Rational Preference for God

Many apologetic arguments or empirical findings present evidence for the existence of God. I previously identified Pascal’s Wager as an interesting sort of argument that advocates for belief in God without establishing the existence of God. I built on that argument to provide a more robust Vandivierian Wager. In this article I present a separate argument which follows similar lines: If my argument is true then it follows that an individual should believe in God, although I don’t bother to establish that God actually exists in this argument.

As an aside, if you are interested in arguments for the existence of God then refer to this link.

I call the present argument “The Argument from Moral Consistency”:

  1. If God does not exist then objective moral values do not exist
  2. From 1, it is internally consistent to claim “People should believe that God exists.”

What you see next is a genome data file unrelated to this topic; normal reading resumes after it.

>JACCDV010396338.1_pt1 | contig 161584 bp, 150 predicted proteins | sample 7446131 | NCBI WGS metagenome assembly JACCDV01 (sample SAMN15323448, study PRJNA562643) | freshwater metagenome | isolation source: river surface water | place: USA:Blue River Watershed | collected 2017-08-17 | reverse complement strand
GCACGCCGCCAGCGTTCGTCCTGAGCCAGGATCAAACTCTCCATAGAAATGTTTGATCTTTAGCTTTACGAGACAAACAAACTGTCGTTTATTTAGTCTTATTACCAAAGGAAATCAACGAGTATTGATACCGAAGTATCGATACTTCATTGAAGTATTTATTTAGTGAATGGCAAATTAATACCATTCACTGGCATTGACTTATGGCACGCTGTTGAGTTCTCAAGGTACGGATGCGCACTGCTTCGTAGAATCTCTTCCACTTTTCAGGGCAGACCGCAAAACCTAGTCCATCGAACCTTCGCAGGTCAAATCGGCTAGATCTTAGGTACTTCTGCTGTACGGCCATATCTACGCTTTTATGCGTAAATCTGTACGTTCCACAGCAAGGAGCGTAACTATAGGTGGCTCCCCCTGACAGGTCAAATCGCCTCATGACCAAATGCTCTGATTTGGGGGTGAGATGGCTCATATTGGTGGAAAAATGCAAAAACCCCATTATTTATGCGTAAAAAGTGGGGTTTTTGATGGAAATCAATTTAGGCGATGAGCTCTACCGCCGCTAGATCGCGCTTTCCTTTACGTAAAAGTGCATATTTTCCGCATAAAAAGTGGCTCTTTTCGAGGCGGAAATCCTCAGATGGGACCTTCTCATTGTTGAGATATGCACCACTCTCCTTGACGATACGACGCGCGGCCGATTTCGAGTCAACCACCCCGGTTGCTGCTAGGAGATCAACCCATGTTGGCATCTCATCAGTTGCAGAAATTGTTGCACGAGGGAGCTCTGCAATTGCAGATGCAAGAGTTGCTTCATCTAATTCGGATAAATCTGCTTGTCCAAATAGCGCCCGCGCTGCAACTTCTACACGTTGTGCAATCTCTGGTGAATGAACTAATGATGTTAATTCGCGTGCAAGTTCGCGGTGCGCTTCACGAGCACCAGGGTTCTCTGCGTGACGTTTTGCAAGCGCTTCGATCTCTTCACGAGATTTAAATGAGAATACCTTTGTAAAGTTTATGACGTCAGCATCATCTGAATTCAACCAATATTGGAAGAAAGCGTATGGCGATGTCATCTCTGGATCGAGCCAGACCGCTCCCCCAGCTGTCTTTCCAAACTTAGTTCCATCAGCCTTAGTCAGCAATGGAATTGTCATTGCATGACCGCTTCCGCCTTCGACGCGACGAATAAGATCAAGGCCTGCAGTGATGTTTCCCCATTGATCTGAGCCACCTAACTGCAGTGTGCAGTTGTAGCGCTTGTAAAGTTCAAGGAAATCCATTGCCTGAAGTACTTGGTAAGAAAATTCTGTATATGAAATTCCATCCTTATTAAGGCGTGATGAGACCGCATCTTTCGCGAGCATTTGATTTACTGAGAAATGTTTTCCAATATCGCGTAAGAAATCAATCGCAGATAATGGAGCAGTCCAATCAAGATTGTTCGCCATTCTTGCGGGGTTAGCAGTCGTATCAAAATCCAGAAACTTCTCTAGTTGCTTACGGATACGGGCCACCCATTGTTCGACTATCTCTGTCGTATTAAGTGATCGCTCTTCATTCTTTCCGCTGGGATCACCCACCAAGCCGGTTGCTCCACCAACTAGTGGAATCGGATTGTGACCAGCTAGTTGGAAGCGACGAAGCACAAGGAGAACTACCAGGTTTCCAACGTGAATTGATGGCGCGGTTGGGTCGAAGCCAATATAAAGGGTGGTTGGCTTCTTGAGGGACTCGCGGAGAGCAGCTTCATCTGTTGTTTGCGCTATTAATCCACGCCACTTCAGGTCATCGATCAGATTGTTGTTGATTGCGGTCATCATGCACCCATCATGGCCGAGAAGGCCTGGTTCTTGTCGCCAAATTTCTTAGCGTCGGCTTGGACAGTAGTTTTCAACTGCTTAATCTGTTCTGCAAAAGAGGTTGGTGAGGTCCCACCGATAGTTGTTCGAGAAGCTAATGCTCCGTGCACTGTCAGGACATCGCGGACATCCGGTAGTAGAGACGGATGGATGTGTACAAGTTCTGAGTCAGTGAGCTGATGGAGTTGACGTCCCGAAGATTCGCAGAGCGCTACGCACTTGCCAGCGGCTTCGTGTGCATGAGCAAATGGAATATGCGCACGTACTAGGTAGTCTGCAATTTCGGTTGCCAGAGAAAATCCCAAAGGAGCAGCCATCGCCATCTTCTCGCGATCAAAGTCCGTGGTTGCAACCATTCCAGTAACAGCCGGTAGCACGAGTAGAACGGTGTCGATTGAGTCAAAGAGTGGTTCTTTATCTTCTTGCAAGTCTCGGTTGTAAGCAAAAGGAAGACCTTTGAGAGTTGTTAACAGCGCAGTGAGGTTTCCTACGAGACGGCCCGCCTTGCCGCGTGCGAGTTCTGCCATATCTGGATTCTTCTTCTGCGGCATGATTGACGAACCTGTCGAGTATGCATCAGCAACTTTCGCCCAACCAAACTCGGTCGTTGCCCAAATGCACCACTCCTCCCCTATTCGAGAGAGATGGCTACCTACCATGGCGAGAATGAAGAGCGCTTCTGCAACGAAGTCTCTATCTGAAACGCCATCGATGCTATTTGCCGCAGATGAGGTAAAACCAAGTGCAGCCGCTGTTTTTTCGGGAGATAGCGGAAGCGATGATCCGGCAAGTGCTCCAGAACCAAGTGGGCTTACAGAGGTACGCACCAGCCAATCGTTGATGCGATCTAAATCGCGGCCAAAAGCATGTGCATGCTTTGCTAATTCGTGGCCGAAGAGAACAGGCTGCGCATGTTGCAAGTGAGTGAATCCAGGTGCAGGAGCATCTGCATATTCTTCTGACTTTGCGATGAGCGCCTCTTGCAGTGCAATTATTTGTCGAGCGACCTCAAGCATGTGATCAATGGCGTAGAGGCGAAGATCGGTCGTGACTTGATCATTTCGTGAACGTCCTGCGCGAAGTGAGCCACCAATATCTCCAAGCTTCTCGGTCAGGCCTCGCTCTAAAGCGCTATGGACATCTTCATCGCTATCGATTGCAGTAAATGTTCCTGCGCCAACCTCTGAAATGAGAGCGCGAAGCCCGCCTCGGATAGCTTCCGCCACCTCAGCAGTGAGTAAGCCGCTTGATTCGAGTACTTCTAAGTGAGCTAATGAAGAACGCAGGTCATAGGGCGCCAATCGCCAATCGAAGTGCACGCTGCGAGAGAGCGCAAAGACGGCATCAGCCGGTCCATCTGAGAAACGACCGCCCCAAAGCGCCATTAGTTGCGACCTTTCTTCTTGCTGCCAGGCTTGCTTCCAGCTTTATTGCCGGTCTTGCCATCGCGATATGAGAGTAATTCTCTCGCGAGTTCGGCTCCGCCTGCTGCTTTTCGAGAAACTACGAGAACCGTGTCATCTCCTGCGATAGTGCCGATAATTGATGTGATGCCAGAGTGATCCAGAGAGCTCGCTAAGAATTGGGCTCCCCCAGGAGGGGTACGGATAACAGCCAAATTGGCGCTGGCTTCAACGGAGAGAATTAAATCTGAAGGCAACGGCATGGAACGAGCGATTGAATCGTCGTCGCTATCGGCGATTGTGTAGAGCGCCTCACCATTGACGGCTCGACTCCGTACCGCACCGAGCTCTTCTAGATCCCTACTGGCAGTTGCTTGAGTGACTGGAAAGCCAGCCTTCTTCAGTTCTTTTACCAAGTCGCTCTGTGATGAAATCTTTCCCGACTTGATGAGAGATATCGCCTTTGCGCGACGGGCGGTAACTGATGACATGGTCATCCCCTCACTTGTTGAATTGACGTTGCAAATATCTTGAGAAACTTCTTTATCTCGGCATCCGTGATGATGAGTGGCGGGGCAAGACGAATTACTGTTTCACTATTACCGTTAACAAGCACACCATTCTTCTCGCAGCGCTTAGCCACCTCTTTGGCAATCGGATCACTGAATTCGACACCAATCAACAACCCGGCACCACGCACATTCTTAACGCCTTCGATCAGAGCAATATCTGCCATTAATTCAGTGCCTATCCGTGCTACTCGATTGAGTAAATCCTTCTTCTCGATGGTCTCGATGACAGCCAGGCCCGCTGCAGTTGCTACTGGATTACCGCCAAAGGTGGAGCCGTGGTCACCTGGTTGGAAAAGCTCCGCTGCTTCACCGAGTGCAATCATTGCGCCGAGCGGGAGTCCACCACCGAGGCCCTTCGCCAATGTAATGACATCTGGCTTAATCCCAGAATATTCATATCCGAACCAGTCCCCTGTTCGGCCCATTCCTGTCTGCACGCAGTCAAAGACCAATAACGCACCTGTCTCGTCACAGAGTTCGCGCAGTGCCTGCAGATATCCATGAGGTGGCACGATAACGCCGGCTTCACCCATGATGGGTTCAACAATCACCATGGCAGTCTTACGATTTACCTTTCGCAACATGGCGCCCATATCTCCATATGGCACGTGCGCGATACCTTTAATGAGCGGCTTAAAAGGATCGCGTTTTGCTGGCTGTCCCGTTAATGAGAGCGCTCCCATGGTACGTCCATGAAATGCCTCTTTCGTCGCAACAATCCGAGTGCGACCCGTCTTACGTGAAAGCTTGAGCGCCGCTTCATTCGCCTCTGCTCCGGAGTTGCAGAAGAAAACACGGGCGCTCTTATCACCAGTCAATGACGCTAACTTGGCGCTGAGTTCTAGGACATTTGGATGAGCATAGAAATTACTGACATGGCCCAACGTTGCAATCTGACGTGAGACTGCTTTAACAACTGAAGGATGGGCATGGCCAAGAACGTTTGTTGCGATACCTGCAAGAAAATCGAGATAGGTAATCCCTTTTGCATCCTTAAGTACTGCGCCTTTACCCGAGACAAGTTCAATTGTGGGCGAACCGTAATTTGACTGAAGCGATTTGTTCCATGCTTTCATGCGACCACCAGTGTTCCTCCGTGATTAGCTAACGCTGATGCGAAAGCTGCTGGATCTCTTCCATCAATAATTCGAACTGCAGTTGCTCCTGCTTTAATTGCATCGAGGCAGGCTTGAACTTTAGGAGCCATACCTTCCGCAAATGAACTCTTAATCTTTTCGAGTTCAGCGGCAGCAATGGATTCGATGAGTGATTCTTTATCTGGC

3. From 1, it is internally contradictory to claim “People should not believe that God exists.”
    1. That is, if God does not exist then 3 cannot be considered an objective moral truth.
  4. Therefore, belief in God is rationally preferred.

This argument is importantly different from The Moral Argument, which identifies the existence of God as evidenced by the existence of objective moral principles.

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  1. […] Suppose that it’s equally likely that the world is real and that I am hallucinating. Then I would believe whichever I prefer. Belief in God is rationally preferred. […]

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